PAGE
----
Supervisors ponder special border protection fund for PCSO
FLORENCE — Pinal County officials are considering creating a $100,000 contingency fund to reimburse the Sheriff’s Office for overtime, travel and other expenses related to protecting Arizona’s southern border, if called upon to do so.
Supervisor Kevin Cavanaugh, R-Coolidge, proposed the fund at Wednesday’s Board of Supervisors meeting. He noted that Gov. Doug Ducey said in his state of the state address that he and other governors are making plans to actively protect the border.
Pinal County Attorney Kent Volkmer told the board creating such a fund would not be a simple process and would require budget amendments. He said if it’s something the board wishes to do, he asked that the board give direction to county staff to bring an item before the board for formal action.
Supervisor Mike Goodman, R-San Tan Valley, asked that the fund return for a vote on the board’s next regular agenda on Feb. 2.
The goal is to pay sheriff’s personnel for any special duties they’re called on to serve while the county awaits reimbursement from the state.
“In the meantime, I don’t think our people should go without and not be compensated, so this would allow us to bridge that gap,” Volkmer told the board.
“The concern is if there is an emergency or crisis, and they say ‘Get people there,’ knowing our sheriff, knowing the men and women who serve our community, they’re going to go down there,” Volkmer continued. Noel Reck of Casa Grande was skeptical. He commented to the board that he agreed with Vice Chairman Jeff Serdy, R-Apache Junction, that sheriff’s personnel were needed at the Jan. 15 Trump rally in the interest of public safety.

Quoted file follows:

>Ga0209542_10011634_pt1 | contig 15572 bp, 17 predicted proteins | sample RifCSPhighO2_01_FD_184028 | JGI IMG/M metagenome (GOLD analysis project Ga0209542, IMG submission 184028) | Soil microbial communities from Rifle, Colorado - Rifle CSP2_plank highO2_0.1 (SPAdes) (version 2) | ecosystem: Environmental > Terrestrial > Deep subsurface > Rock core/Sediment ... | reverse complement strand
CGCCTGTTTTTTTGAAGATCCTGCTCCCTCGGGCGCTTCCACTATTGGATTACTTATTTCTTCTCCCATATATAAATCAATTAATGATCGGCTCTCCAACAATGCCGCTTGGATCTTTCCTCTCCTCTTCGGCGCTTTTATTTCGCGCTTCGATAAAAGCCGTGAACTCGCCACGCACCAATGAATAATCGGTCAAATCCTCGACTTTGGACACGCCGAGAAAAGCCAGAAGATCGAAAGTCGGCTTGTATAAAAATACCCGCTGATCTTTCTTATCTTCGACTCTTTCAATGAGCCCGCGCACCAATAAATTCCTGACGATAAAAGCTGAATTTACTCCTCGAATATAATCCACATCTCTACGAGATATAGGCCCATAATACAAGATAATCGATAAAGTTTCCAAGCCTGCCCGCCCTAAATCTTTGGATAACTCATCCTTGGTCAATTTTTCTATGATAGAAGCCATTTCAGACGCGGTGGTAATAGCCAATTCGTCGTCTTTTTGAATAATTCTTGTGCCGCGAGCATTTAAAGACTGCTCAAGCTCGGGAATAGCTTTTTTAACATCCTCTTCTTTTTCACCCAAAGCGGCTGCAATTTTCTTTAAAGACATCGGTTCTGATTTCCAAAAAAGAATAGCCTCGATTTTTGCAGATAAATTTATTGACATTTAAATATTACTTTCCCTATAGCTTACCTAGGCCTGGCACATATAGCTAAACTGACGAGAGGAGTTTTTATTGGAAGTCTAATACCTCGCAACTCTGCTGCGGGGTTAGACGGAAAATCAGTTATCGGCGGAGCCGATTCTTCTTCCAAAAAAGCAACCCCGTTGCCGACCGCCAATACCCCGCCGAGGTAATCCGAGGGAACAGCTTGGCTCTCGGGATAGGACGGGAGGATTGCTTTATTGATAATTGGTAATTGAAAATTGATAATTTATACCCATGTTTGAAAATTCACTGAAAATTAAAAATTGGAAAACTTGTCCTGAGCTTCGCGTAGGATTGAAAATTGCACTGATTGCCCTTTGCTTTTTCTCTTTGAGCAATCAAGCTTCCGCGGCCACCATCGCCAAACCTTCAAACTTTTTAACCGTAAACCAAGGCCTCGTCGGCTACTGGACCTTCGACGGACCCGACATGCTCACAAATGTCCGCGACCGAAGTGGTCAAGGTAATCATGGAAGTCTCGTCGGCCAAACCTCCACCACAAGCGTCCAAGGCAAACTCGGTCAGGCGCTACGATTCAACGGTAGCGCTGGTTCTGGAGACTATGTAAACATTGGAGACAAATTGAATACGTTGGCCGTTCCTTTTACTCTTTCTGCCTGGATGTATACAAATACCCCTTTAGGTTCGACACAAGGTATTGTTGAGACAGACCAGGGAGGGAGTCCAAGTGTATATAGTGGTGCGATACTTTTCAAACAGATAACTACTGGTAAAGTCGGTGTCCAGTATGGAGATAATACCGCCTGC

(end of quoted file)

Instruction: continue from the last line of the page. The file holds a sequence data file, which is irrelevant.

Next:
“I would suggest that an audit of expenses incurred by the county for that rally should be instituted to avoid being stiffed, as has been the case for so many other cities and counties where these rallies have been held,” Reck said.
As for $100,000 to cover a potential sheriff’s mission to the border, “I ask why? At whose suggestion? Whose request?” Reck said the money could be better spent in Pinal County to analyze and address “the push-pull factors” that bring people to the border.
“Remember the Irish didn’t leave their homeland just for fun. They were pushed out, and then pulled in, just like many on the border today,” Reck said. He said immigration is a complex issue that won’t be solved by a foray into Pima County for the benefit of the American Sheriff Network. “I’m sure there are many local agencies, dealing firsthand with the issues involved, that would love to partner with you and use this money in a far more productive manner,” Reck concluded.
Reprinted with permission from MARK COWLING, Staff Writer, Casa Grande Dispatch, Jan 22-23, 2022